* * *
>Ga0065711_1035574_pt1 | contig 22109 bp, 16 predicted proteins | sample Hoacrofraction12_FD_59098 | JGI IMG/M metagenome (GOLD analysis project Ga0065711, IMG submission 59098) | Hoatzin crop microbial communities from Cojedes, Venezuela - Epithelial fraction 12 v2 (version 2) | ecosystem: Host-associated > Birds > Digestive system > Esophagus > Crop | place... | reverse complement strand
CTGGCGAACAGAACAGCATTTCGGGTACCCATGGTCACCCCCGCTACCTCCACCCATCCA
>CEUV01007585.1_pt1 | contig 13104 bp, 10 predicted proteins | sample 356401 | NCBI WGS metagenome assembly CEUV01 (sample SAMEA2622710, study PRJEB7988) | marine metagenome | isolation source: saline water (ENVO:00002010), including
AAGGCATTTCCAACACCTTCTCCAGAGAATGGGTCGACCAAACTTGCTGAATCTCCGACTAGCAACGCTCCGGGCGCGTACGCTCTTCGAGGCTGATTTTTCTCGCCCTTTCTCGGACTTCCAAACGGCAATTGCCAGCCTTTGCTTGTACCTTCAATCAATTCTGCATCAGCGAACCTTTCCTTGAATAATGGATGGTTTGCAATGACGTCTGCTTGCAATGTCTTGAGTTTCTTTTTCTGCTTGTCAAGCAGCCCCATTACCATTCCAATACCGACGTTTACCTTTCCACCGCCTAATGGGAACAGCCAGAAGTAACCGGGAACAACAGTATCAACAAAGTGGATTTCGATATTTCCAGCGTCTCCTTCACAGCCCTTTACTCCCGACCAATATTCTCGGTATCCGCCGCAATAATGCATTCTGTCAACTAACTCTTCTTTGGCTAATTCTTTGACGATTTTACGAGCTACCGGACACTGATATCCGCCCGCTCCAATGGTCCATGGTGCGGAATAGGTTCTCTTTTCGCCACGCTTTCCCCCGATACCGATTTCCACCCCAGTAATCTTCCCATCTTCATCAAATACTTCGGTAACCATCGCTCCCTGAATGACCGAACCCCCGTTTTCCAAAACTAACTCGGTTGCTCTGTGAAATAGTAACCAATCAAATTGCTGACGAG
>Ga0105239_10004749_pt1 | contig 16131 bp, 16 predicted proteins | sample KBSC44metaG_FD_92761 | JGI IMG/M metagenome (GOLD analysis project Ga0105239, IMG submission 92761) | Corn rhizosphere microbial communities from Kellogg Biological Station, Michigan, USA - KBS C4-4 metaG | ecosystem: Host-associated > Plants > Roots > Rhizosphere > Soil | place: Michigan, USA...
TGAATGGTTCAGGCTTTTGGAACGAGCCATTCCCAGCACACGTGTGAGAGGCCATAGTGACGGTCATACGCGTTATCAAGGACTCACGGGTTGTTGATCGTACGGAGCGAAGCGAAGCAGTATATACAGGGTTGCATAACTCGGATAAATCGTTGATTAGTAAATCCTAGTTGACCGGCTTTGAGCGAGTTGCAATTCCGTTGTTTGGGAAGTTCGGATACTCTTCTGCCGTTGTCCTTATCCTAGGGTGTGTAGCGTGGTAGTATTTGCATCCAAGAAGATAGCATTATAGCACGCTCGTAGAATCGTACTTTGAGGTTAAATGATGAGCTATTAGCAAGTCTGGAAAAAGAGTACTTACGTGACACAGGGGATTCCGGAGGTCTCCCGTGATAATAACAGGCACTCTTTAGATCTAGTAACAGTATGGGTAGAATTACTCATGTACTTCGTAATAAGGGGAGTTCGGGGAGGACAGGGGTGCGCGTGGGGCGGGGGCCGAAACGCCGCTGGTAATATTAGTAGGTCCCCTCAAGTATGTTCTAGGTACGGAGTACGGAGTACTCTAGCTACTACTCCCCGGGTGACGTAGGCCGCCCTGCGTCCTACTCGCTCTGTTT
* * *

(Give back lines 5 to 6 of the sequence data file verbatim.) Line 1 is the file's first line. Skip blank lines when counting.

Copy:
>Ga0105239_10004749_pt1 | contig 16131 bp, 16 predicted proteins | sample KBSC44metaG_FD_92761 | JGI IMG/M metagenome (GOLD analysis project Ga0105239, IMG submission 92761) | Corn rhizosphere microbial communities from Kellogg Biological Station, Michigan, USA - KBS C4-4 metaG | ecosystem: Host-associated > Plants > Roots > Rhizosphere > Soil | place: Michigan, USA...
TGAATGGTTCAGGCTTTTGGAACGAGCCATTCCCAGCACACGTGTGAGAGGCCATAGTGACGGTCATACGCGTTATCAAGGACTCACGGGTTGTTGATCGTACGGAGCGAAGCGAAGCAGTATATACAGGGTTGCATAACTCGGATAAATCGTTGATTAGTAAATCCTAGTTGACCGGCTTTGAGCGAGTTGCAATTCCGTTGTTTGGGAAGTTCGGATACTCTTCTGCCGTTGTCCTTATCCTAGGGTGTGTAGCGTGGTAGTATTTGCATCCAAGAAGATAGCATTATAGCACGCTCGTAGAATCGTACTTTGAGGTTAAATGATGAGCTATTAGCAAGTCTGGAAAAAGAGTACTTACGTGACACAGGGGATTCCGGAGGTCTCCCGTGATAATAACAGGCACTCTTTAGATCTAGTAACAGTATGGGTAGAATTACTCATGTACTTCGTAATAAGGGGAGTTCGGGGAGGACAGGGGTGCGCGTGGGGCGGGGGCCGAAACGCCGCTGGTAATATTAGTAGGTCCCCTCAAGTATGTTCTAGGTACGGAGTACGGAGTACTCTAGCTACTACTCCCCGGGTGACGTAGGCCGCCCTGCGTCCTACTCGCTCTGTTT